Audio Encoding

Convert to MP3

In the Editing section we presented an audio file named “hello.mp3”. The sound plays for about a second and a half. The file originally was recorded at CD quality, and it occupied about 300kb (1/3 of a megabyte) on the hard drive. A similar five second sound file at CD quality would occupy almost one megabyte (MB) of space, and a 3 minute song might occupy close to 40 MB of space. That’s a lot a hard drive space taken up by one song.

You also know by now that your computer will play audio CDs for you (if it is one that still has a CD/DVD drive). Most audio CDs have around 600 MB worth of data for about 15 songs. Let’s take things one step farther and say you wanted to store 100 songs on your computer so that you could play any one of them at any time. That way you wouldn’t have to grab the CD off the shelf, put in the drive, wait for the player program to start, and then find the right track. If you have just the file, you can open it directly on your computer with your favorite player. However, storing 100 songs, times 40 MB per song is 4 Gigabytes (GB) of space. Not a productive way to use your hard drive space.

Enter audio encoding (or audio compression, but not to be confused with dynamic range compression). Long ago someone figured out a way to remove or rearrange the data of a digital sound file to make it smaller, and yet sound almost the same as the original sound file. As we mentioned in our Audio Players article, the MP3 format is a very popular format for encoding songs from audio CDs. This data compression process is known as encoding (or transcoding – going from one format to another). That 40 MB song would compress to  about 4 MB in the MP3 format, and 100 songs would occupy only about 400 MB of space on a hard drive. How do you compress/encode a song from an audio CD? Why with compression/encoding software, of course.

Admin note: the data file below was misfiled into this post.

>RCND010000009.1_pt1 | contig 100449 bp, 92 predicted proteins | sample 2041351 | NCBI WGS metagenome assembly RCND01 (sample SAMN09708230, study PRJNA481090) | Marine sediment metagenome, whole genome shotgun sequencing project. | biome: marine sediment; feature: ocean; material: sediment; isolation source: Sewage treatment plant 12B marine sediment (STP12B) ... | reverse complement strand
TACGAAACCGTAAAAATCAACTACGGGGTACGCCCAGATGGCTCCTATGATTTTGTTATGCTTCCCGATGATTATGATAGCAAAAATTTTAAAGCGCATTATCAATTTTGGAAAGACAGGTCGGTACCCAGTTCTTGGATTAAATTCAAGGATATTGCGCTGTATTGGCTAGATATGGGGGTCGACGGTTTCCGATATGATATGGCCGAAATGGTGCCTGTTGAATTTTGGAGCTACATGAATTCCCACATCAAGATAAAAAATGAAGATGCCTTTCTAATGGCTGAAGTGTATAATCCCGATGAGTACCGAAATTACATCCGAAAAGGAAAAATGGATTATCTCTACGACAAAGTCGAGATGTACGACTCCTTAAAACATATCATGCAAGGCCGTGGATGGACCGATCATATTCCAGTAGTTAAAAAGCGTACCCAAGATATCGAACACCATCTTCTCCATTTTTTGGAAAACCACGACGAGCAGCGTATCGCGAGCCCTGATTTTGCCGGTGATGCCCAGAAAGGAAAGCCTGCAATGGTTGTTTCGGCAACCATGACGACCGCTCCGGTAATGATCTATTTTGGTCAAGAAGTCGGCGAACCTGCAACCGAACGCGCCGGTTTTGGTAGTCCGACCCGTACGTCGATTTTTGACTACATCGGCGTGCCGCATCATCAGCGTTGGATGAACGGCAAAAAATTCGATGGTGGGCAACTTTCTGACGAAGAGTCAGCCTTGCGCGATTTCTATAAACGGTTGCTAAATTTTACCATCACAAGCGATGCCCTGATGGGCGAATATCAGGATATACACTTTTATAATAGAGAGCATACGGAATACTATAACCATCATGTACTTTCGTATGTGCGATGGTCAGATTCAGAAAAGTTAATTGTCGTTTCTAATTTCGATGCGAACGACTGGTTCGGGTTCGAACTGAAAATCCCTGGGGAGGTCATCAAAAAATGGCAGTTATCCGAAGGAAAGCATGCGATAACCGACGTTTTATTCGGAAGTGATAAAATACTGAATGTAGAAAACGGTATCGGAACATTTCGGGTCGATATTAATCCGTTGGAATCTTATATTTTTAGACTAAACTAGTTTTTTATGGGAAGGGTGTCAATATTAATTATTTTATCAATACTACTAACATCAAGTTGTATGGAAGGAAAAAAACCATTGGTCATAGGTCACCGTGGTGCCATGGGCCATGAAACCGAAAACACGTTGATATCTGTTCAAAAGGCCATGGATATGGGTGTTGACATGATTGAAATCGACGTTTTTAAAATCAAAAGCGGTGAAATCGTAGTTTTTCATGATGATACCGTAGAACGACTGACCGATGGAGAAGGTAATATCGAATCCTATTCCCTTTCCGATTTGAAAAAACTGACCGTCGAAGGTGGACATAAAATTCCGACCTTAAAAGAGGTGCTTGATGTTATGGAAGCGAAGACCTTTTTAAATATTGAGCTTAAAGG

Audacity is one example of software you can use to convert an audio CD file to an MP3 format file. Other audio editing software programs can also convert the audio CD. However, iTunes can convert an entire CD full of songs in a matter of minutes (depending on the speed of your CD). To create all those audio files (also known as ripping) , you simply insert your CD, iTunes should recognize it and then you click the Import CD button. Soon the entire CD is converted into iTunes music. It should be noted that the default format for music importing is the AAC format (we mentioned this format on the Player page as well).

Now there is also Microsoft’s competing format called Windows Media Audio or WMA. If you have version 7.0 or later of the Windows Media Player you can convert (transcode) songs into the WMA format. There is no real advantage to using Microsoft’s format. A file in WMA format is about the same file size as an MP3 using the same quality settings.

There are other formats such as Vorbis and FLAC that people are experimenting with, but it is hard to compete with the ubiquity of the MP3 format or even the rising popularity of the iTunes/AAC format.

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